(1923 - 1972)
Ned Hatathli was the first Navajo to become an Educator, to earn a Ph.D., and become the first President of Navajo Community College (Diné College).
Ned Hatathli was one of the first educated contemporary Navajo leaders. Born at Coalmine Mesa near Tuba City on the Arizona part of the Navajo Reservation on October 11, 1923, Ned Hatathli has a traditional Navajo childhood until adolescence, when at the urging of an Uncle, he went away to Boarding School. Eventually, he graduated as Valedictorian of Tuba City High School. On a class trip to the California coast, he was amazed by the world outside the Navajo Reservation, particularly the vastness of the Pacific Coast. Subsequently, he decided to attend Haskell Institute in Lawrence, Kansas, in the late 1930s, but he left before graduation to join the Navy and renew his interest in the ocean at the outbreak of World War II.
After the war, he returned to Flagstaff, Arizona, and attended Northern Arizona University, obtaining B.S. and Ph.D. degrees in Education (one of the first Navajos to earn a Doctorate). Upon completion of his degrees, Hatathli returned to the Navajo Reservation and became a leader in the Navajos movement toward greater social and economic opportunity.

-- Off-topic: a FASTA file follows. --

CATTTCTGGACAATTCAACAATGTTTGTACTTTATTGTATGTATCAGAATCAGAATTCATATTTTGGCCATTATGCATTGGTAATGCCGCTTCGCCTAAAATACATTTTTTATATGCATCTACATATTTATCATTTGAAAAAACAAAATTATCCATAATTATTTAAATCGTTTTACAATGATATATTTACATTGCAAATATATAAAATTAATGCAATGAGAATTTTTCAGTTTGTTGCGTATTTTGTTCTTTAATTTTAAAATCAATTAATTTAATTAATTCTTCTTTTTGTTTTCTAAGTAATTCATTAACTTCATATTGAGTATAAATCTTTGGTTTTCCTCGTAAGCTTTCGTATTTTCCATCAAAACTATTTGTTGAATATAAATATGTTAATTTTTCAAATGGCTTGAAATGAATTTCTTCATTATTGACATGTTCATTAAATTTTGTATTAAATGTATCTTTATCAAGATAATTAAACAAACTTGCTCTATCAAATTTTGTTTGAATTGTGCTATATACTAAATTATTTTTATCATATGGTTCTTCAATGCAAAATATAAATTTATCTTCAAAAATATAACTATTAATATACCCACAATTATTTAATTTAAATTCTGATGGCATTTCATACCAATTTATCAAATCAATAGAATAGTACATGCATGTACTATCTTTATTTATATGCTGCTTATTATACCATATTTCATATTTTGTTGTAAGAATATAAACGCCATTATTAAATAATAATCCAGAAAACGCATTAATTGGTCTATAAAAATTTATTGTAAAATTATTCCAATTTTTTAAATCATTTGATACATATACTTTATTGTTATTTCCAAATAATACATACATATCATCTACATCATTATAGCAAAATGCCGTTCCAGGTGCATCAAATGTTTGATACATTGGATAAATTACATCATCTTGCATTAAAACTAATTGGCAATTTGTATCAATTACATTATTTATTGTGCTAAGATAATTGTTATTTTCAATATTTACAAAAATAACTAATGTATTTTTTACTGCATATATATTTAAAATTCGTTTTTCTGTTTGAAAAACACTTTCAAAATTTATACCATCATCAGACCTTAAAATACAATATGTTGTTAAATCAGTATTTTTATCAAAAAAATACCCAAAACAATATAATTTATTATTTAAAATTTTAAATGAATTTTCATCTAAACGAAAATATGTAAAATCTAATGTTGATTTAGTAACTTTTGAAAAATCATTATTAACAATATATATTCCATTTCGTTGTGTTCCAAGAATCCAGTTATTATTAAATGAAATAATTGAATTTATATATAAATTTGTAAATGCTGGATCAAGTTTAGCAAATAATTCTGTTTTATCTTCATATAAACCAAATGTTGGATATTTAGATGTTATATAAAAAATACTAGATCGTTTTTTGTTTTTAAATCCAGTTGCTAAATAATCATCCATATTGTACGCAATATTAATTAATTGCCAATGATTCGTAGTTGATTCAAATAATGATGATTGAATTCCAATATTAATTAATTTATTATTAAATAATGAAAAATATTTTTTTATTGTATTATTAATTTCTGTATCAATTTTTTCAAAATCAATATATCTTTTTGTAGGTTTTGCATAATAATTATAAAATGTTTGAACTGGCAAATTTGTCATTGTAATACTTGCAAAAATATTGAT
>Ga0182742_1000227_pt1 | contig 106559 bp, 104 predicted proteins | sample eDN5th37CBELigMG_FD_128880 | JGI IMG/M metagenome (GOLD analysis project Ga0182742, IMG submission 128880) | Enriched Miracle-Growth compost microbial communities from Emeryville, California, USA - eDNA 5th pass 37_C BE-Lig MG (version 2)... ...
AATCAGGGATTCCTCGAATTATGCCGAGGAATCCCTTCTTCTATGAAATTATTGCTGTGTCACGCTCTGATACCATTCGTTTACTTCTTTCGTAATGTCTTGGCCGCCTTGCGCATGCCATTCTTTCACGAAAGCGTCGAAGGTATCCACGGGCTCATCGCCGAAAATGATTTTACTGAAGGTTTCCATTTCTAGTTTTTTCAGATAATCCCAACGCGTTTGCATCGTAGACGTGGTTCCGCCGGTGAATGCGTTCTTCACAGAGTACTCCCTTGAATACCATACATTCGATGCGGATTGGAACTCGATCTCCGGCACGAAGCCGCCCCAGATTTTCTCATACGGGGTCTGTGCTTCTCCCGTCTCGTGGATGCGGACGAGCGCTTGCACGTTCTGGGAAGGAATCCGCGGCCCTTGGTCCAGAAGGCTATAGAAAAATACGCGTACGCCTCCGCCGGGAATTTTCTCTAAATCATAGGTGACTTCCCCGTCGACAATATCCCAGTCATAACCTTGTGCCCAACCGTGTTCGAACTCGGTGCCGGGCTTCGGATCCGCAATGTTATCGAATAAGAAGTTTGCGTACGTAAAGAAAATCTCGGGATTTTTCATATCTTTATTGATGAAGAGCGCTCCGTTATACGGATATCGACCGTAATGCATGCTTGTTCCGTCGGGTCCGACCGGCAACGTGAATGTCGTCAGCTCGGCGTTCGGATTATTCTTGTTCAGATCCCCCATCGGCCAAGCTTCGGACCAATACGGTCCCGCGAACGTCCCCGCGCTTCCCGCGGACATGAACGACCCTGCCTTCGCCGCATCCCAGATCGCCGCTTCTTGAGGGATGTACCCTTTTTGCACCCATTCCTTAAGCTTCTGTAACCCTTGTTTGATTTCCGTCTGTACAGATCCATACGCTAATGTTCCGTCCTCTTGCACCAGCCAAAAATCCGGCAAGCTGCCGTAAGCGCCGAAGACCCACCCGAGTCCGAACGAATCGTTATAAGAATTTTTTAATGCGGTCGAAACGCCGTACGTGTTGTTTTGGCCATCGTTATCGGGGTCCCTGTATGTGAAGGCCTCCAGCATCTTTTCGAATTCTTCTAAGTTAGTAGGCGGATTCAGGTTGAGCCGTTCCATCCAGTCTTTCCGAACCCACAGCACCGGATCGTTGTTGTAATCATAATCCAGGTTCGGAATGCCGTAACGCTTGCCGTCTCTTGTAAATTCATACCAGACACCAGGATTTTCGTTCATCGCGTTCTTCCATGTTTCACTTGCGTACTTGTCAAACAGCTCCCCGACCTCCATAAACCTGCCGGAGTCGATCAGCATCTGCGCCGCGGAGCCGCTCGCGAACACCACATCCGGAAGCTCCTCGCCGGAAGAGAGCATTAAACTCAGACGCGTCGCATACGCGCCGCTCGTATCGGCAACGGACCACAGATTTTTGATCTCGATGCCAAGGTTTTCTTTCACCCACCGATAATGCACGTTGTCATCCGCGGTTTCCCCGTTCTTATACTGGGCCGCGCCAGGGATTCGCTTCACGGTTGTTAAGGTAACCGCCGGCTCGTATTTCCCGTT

Hatathli helped to found the Navajo Arts and Crafts Guild, feeling strongly that art was an integral part of the Navajo way of life. He improved the quality of Navajo Silversmithing and Weaving during the early 1950s by establishing standards for quality. In 1955, he was elected to the Navajo Tribal Council and then appointed as Director of Tribal Resources (he believed that people were as important a resource as oil, uranium, coal, or natural gas that existed on the Navajo Reservation).
In the mid 1960s, the Navajo Tribal Council decided to improve educational opportunities for the tribes members through the creation of the Navajo Community College. Ned Hatathli was appointed the first Executive Vice President. When classes began in 1969, he became Navajo Community Colleges first President. In 1971, Hatathli saw the U.S. Congress pass a bill that provided significant federal support for construction and operating costs of the college. He died suddenly of an accidental gunshot wound on October 16, 1972, at Many Farms, Arizona, on the Navajo Reservation. He was survived by his wife, Florence, and their four children.
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